Last Friday, the F.D.A. approved ella, an emergency contraception pill that helps prevent pregnancy for up to five days after sex. The drug will be available by prescription only.
It’s more effective than the over-the-counter Plan B (taking the chance of pregnancy from 1 in 40 with Plan B, to 1 in 50). And instead of needing to take the pill immediately to have the desired effect, ella will work as well on day five as it does directly after unprotected sex, according to F.D.A. scientists.
Part of the reason this pill has gotten a little more pushback from anti-abortion critics is that it has chemical properties similar to mifepristone, or RU-486, the drug that terminates an existing pregnancy until around the seventh week after conception. But scientists say it does not work in the same way at all.Ella is ulipristal acetate, a synthetic hormone that delays ovulation by interfering with progesterone. According to the F.D.A., it has no effect on an established pregnancy. There is some evidence that it could make the uterus less hospitable to a fertilized egg (disrupting implantation), but just like Plan B, the main way it works is by preventing ovulation or fertilization.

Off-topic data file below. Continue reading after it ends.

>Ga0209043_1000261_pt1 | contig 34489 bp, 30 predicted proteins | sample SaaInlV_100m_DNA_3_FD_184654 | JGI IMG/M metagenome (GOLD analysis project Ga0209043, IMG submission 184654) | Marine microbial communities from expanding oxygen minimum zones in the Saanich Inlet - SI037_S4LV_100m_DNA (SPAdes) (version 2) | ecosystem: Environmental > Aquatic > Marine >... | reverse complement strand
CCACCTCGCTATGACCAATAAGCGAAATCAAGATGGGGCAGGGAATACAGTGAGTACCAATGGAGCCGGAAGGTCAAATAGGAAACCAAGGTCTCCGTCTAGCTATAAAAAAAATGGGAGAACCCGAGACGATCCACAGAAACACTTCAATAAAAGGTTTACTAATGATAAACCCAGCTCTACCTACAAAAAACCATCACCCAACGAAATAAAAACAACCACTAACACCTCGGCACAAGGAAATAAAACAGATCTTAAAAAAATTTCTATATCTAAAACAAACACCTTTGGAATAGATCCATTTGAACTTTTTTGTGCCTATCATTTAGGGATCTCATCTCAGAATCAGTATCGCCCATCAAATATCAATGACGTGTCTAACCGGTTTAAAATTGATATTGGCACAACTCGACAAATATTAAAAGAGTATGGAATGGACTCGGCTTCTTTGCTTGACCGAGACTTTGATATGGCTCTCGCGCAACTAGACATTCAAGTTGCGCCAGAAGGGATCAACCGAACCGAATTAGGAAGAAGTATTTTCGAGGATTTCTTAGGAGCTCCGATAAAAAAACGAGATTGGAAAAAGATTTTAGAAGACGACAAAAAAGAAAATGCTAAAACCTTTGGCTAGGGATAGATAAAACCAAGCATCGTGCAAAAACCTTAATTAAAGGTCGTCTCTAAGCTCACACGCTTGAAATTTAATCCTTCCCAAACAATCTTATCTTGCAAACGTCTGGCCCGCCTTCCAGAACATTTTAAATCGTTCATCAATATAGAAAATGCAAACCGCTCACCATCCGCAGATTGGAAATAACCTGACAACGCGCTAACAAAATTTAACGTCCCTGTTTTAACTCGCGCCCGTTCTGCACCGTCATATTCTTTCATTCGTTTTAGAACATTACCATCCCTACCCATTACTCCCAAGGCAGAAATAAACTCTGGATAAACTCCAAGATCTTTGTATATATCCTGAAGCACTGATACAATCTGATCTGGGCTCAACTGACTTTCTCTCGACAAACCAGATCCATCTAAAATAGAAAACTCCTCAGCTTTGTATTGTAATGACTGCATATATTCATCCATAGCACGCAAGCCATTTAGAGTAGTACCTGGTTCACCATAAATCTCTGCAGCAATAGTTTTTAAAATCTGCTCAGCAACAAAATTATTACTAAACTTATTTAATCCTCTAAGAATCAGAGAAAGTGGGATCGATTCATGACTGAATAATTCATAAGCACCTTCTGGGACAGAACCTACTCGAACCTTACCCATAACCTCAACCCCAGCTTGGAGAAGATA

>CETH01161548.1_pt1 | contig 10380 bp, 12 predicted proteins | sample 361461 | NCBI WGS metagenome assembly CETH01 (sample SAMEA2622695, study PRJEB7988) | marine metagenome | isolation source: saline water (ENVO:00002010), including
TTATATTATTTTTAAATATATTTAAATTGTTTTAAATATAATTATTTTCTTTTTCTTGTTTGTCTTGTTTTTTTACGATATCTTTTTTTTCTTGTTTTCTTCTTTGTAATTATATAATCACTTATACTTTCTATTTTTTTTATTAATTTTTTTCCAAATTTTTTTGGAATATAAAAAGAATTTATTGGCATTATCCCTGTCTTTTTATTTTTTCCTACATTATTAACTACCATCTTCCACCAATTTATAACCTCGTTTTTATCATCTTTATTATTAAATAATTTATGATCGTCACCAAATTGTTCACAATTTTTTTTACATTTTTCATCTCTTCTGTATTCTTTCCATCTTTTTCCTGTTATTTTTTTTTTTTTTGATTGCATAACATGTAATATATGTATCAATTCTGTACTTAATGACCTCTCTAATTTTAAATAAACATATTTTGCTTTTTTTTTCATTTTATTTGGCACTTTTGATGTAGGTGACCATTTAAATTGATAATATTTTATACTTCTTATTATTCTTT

It’s a welcome development, because it seems like science is the guiding force here, not politics. The drug was approved in many other countries last year. But in a New York Times article on Friday, a representative of the group Conservative Women for America said she worried men might “slip” ella to an unsuspecting woman.
Sounds like a scare tactic, plain and simple. It’s an unreasonable and far-fetched scenario, and hardly one that should impact whether a thoroughly-researched drug that gives women an important choice is made available. It’s also prescription only (probably one pill at a time), so how would that work, exactly?
Ella is expected to be available by the end of this year.